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Directed by Produced by Written by Starring

: Christopher Nolan : Christopher Nolan, Emma Thomas : Christopher Nolan : Leonardo DiCaprio, Ken Watanabe, Joseph Gordon-Levitt, Marion Cotillard, Ellen Page, Cillian Murphy, Tom Hardy, Dileep Rao, Tom Berenger, Michael Caine

Music by Cinematography ORIENTATION Editing by Distributed by Release date(s) Running time Country Language Budget Gross revenue

: Hans Zimmer : Wally Pfister : Lee Smith Studio Legendary Pictures, Syncopy Films : Warner Bros. Pictures : July 8, 2010 (London premiere) July 16, 2010 (United States) : 142 minutes : United States : English : $160 million : $823,576,195

Inception is a 2010 science fiction action film, which was written, produced, and directed by Christopher Nolan. The film features an ensemble cast starring Leonardo DiCaprio, Ken Watanabe, Joseph Gordon-Levitt, Marion Cotillard, Ellen Page, Tom Hardy, Cillian Murphy, Dileep Rao, Tom Berenger, and Michael Caine. There comes a point when enough is too much. Writer and director Christopher Nolan makes an intelligent thought-piece that is at the same time an explosive action thriller. There is little time to absorb the ideas. Still, where else are you going to get so intelligent a film in mid-summer? It may be better to see it more than once. In a world where a few people have the capability of invading and redesigning dreams, a team induces dreams in the heir to an industrial empire and then enters those dreams to plant an idea. This is a long film with a lot of fiery explosions, intelligent ideas, sputtering machine guns, and violent car crashes.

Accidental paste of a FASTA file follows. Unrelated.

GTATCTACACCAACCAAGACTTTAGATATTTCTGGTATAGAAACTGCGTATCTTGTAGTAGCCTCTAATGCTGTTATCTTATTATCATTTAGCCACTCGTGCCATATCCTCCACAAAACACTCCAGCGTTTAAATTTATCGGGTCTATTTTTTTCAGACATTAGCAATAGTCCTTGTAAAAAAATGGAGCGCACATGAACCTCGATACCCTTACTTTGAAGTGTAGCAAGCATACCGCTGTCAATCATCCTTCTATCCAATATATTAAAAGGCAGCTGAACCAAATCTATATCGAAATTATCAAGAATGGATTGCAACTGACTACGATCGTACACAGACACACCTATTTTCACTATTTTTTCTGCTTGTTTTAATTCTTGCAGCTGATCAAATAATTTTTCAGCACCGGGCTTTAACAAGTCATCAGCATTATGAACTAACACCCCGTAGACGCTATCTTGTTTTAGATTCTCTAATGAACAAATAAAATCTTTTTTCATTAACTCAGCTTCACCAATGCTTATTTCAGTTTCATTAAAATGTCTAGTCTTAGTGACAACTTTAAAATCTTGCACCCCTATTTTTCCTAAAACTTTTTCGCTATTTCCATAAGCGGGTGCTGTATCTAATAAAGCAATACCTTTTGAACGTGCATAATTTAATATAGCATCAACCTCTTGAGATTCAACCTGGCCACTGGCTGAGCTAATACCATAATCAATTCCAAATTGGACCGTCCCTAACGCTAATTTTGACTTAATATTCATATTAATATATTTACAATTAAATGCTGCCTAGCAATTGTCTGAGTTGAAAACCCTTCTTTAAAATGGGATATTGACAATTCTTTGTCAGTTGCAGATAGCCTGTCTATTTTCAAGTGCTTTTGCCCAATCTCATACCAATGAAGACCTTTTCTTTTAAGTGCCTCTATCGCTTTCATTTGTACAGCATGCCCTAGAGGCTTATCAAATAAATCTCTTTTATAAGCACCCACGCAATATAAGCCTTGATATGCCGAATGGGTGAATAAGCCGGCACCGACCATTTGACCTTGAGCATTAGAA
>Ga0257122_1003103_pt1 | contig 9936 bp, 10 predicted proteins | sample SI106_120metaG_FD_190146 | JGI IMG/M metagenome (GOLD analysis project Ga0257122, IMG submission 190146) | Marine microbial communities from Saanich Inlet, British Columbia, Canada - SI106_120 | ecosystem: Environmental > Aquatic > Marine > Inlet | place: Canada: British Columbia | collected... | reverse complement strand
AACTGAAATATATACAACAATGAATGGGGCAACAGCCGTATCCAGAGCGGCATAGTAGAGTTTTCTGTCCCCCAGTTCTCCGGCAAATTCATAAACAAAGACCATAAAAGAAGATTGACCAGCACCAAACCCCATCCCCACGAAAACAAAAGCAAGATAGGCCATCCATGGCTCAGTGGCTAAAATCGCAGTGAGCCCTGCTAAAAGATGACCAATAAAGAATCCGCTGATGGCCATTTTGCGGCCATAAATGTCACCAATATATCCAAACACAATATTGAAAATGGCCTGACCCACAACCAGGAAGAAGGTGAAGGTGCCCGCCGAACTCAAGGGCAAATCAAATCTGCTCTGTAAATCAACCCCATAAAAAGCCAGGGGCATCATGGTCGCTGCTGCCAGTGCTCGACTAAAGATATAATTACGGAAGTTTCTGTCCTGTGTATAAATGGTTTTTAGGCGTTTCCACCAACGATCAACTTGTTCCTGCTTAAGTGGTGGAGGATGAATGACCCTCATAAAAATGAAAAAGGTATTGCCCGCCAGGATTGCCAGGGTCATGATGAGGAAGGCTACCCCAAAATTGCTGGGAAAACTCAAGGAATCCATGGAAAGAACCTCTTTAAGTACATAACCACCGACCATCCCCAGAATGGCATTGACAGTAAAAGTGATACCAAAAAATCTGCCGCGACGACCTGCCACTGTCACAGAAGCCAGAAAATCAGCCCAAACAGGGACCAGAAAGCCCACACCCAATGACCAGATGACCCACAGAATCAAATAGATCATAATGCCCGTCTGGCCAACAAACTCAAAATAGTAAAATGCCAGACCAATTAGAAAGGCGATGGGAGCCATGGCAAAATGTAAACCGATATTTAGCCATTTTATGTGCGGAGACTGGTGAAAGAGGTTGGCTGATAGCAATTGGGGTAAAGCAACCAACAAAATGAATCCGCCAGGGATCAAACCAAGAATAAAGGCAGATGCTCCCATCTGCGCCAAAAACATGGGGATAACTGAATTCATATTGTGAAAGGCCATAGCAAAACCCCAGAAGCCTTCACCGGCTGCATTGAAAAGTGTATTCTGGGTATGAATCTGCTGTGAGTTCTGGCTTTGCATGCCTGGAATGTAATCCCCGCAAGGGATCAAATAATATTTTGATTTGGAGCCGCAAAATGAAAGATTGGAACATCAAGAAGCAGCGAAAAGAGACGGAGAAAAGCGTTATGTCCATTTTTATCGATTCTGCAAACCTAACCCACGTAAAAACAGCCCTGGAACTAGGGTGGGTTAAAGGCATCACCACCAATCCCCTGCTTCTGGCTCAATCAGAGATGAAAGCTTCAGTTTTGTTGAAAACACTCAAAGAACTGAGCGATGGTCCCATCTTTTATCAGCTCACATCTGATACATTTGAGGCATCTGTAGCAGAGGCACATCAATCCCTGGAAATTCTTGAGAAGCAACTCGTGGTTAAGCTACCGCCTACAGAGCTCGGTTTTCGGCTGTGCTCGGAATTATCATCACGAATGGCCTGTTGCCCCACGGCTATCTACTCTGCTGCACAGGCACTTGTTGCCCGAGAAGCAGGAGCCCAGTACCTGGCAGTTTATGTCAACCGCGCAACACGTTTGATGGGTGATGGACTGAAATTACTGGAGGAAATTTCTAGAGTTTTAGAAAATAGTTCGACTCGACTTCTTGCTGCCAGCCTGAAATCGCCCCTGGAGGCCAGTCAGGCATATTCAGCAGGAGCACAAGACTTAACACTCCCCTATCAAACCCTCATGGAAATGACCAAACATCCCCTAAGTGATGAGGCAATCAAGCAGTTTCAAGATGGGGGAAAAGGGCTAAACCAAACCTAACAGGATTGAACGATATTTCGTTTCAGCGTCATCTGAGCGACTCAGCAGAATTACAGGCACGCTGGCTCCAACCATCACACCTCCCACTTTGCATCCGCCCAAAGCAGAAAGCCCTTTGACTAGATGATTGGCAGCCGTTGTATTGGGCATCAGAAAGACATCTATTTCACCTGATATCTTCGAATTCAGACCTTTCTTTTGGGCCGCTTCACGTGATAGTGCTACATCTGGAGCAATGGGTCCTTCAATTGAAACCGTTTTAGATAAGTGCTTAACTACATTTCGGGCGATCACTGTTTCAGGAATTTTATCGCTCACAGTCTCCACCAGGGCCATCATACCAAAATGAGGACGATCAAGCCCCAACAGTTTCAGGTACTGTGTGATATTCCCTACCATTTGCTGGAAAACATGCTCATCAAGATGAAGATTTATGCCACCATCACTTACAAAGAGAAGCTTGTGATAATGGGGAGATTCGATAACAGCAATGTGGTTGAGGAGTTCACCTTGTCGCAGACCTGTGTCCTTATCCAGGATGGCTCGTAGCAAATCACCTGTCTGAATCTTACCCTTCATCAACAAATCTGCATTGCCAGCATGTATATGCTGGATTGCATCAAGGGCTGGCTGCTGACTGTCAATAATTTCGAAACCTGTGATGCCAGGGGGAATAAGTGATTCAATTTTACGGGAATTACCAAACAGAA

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People frequently ask science fiction authors, "Where do you get your ideas?" Director Christopher Nolan seems to specialize in films in which psychology and here suggests a process that might create some ideas. The process involves car chases, big explosions, drugs, cities folding in half, and perhaps industrial espionage. Since Nolan directed FOLLOWING in 1998 every film he has directed has been something of a gem. His 2006 film THE PRESTIGE has been pretty much his crowning achievement, though his second Batman film, THE DARK KNIGHT (2008), has brought him the most attention. The theme of manipulating or visiting other people's minds and dreams goes back at least to ESCAPEMENT (1958), DREAMSCAPE (1984) and particularly THE CELL (2000). But it will be a long time before anyone tops INCEPTION. Dom Cobb (Leonardo DiCaprio) and his associate Arthur (Joseph Gordon-Levitt) are experts at a very particular sort of industrial espionage. Cobb has a process, never disclosed, in which he is able to invade people's dreams and interact with the dreamer. In doing so he can find secrets from the unprepared minds of his victims. And at the same time he can plant ideas in the mind of the victim. However, he is unsuccessful in invading the mind of a businessman named Saito (Ken Watanabe of THE LAST SAMURAI). Saito is prepared for Cobb and defeats him, but offers Cobb a job. Saito wants to get into the dreams of the son of a competitor and plant an idea. He assembles a team of dream invaders who will specially induce dreams. They will actually build the multilayered world of dreams within dreams in the competitor's son's mind. Nolan, who both wrote and directed, creates a complex mythology of the world of dreams and the rules that it follows. The rules are a little ridiculous, but in the world of the movie the viewer accepts them as plausible enough. This is a long film, 148 minutes, with a much more complex plot than I can describe here. INCEPTION has a large, oddly matched, cast of good actors including Ellen Page, Ken Watanabe, Cillian Murphy, Tom Berenger, Marion Cotillard, Pete Postlethwaite, Michael Caine, and Lukas Haas. In a summer in which interesting ideas in films seem to be thin on the ground, this one film more than compensates. Nolan gets very high marks for being a man with new and engaging ideas. Usually if he is not making a "Batman" film his works are much more idea-films than action. Sadly, Nolan must have picked up bad habits from the "Batman" films, BATMAN BEGINS and THE DARK KNIGHT. A "Batman" film needs action scenes and frankly, he is not really good at directing them. They go by at staccato pace and frequently are hard to follow. In a "Batman" film one can accept that. INCEPTION has long violent sequences. He may be trying too hard to make this at the same time an intelligent thriller and a slam-bang, high-octane action thriller with lots of explosions. This is certainly his least pleasant film to watch, even if it does have many of his best ideas and images. The film is INCEPTION and despite its tired plot conventions, its two and half hour running time and its director's slightly overrated resume, it works. Nolan manages to weave a story that is both engaging and compelling. His greatest accomplishment here is his ability to express the film's fairly abstract and convoluted ideas in a way that is both understandable to the layman and not reeking too incessantly of run-of-the-mill exposition.

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